Regulation  

FCA in first banker ban over Libor fixing

FCA in first banker ban over Libor fixing

The Financial Conduct Authority has banned a former trader at Dutch banking group Rabobank from the UK financial services industry, in its “first public action” against a trader for manipulation of the London interbank offered rate.

In a final notice, published today (17 March), the regulator banned Paul Robson from the UK financial services industry for lacking honesty and integrity, following a criminal conviction for fraud in the US.

In 2014 Mr Robson pleaded guilty in the US for his role in a conspiracy to manipulate Rabobank’s Yen/Libor submissions to benefit trading positions.

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The FCA said this is its “first public action” against a trader for manipulating Libor submissions and to date it has issued 14 warning notices relating to interest rate benchmarks, with the wider investigation into to Libor misconduct still underway.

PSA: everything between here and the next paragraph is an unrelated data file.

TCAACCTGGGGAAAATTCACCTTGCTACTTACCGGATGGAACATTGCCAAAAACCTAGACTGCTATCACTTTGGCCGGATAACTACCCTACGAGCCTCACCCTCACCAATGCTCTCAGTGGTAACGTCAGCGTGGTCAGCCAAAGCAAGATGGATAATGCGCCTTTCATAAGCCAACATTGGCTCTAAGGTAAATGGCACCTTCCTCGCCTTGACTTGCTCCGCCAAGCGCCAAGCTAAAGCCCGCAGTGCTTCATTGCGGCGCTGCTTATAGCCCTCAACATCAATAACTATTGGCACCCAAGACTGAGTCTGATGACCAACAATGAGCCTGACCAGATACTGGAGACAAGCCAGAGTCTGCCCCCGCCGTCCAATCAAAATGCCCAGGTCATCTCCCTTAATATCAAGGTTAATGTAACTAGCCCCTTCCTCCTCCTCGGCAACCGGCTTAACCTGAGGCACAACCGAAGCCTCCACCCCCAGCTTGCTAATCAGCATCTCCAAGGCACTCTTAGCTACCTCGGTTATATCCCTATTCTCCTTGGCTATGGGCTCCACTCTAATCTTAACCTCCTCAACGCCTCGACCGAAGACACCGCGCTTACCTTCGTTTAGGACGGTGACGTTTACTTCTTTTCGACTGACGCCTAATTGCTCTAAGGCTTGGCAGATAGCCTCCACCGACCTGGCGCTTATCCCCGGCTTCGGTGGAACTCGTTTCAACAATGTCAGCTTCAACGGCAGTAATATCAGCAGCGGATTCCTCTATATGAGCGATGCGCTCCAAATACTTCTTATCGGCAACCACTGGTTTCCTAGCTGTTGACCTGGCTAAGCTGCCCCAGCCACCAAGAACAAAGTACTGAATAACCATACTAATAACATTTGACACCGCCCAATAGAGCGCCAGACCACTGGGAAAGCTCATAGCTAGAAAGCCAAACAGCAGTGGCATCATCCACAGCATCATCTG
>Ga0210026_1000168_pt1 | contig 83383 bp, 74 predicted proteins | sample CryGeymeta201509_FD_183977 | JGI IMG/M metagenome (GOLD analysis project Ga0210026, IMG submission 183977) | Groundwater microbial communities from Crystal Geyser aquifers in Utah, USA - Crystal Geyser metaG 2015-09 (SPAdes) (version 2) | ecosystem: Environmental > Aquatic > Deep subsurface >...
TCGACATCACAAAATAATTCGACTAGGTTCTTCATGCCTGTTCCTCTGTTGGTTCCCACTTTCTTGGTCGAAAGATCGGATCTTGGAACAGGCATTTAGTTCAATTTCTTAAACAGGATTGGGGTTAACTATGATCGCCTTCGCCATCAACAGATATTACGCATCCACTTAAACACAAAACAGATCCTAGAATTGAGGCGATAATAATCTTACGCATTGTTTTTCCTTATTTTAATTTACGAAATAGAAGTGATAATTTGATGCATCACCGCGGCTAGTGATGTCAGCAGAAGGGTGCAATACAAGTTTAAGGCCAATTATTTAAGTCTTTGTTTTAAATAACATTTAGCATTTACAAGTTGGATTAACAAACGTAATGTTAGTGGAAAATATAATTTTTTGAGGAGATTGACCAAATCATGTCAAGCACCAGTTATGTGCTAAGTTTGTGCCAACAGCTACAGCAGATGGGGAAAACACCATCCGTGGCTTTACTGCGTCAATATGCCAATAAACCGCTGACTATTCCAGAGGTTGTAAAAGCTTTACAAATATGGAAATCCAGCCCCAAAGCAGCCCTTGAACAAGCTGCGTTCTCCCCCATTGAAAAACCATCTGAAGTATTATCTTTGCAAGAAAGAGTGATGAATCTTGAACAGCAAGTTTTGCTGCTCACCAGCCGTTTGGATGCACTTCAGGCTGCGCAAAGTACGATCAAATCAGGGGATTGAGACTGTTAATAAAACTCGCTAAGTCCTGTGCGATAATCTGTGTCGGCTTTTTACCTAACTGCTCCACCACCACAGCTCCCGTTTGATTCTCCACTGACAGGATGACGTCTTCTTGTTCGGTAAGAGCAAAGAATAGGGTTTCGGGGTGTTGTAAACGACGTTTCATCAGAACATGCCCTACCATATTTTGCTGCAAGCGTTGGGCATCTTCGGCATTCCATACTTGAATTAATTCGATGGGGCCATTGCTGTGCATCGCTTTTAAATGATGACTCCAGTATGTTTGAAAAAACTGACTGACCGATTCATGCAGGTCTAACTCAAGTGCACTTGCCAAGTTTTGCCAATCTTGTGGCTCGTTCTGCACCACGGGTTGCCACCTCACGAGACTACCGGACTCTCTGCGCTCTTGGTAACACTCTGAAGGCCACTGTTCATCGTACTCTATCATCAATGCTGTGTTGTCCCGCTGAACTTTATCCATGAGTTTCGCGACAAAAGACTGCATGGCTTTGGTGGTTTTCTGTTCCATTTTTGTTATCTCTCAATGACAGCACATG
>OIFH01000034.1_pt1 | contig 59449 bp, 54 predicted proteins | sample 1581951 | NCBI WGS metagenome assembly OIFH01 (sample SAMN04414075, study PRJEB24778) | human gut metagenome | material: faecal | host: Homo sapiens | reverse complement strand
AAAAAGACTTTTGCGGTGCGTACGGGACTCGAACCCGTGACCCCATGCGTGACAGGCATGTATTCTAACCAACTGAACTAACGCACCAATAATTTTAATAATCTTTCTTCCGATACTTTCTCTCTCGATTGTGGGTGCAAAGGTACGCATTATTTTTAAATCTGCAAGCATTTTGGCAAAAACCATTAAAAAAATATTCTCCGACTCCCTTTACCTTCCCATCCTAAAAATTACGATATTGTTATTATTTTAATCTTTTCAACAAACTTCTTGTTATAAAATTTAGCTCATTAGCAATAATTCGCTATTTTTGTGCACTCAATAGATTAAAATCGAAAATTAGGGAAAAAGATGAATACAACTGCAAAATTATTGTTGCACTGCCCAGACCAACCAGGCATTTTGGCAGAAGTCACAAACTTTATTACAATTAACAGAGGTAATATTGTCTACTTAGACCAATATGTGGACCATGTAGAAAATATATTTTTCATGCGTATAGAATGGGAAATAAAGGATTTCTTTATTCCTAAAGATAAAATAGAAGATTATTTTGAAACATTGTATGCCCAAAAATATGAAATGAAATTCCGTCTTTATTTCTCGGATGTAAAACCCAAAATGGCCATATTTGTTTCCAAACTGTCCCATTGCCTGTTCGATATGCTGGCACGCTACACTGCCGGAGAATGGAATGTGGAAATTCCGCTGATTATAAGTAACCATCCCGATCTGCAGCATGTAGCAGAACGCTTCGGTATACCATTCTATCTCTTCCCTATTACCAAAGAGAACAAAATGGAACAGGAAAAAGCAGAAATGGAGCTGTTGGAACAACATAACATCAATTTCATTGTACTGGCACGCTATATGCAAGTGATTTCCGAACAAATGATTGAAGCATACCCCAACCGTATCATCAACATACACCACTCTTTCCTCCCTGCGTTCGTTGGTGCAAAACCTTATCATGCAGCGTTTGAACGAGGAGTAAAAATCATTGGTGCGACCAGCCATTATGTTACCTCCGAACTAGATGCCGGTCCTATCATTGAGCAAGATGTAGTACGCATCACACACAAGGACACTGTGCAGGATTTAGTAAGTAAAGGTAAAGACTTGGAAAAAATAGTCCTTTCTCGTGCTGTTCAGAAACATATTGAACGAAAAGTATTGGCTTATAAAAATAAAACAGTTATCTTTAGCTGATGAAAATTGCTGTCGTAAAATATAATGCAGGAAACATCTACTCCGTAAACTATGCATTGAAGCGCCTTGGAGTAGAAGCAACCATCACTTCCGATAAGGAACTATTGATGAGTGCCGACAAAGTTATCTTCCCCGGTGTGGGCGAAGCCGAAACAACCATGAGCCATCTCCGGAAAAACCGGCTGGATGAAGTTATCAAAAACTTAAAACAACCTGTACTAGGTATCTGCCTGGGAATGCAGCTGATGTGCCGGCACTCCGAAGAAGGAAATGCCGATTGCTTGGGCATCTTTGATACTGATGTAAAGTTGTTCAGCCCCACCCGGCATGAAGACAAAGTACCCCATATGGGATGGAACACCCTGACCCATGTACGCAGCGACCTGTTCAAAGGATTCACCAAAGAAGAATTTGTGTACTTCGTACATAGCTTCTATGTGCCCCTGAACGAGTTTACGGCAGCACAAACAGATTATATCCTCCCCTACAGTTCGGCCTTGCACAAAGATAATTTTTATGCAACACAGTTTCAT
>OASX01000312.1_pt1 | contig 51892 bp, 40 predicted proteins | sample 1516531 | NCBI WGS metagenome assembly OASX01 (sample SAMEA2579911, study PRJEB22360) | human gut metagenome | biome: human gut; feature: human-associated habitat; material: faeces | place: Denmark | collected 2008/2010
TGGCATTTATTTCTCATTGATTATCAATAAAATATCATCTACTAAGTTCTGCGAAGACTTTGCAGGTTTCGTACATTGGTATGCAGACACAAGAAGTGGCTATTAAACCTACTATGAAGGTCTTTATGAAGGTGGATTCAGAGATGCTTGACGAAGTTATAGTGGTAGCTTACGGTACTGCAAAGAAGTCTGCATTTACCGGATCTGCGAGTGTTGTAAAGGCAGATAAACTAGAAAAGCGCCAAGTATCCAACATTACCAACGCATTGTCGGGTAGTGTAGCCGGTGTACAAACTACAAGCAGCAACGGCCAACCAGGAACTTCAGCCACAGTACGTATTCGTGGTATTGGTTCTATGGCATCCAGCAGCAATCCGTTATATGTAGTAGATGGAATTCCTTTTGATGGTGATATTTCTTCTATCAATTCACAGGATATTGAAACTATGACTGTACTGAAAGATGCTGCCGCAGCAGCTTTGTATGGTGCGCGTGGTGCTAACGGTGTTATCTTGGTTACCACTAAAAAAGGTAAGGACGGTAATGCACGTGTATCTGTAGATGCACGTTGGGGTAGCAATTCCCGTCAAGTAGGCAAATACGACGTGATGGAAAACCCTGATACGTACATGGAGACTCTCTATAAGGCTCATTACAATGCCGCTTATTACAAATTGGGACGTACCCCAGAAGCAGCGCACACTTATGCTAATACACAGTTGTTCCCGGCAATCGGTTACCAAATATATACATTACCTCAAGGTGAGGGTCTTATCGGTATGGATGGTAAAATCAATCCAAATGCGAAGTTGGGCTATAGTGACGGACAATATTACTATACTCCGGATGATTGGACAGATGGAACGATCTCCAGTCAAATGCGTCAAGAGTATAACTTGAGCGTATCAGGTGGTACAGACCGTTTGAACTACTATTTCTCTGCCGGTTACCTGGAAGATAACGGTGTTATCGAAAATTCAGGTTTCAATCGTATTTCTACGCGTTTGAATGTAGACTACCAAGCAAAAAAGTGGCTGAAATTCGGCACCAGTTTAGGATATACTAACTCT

In January, the regulator banned two former senior executives of an interdealer broker and fined them a combined £315,000 over “compliance and cultural failings” relating to Libor manipulation.

In December 2013, the regulator fined Rabobank £105m for “serious, prolonged and widespread” misconduct relating to Libor. Rabobank’s poor internal controls encouraged collusion between traders and Libor submitters, allowing systematic attempts at benchmark manipulation.

Georgina Philippou, acting director of enforcement and market oversight at the FCA deemed Mr Robson’s behaviour “particularly serious” and that there was no excuse, given he was the primary submitter of Yen/Libor at the bank for a number of years.

“He knew what he was doing was wrong. This ban reinforces our expectation that individuals and firms take responsibility for ensuring market integrity and reminds them of the consequences if they fall short of our standards.”

The FCA issued Mr Robson with a warning notice on 28 November 2013, but proceedings were stayed due to ongoing criminal investigations.

Today’s ban comes ahead of sentencing in the US in 2017.

donia.o’loughlin@ft.com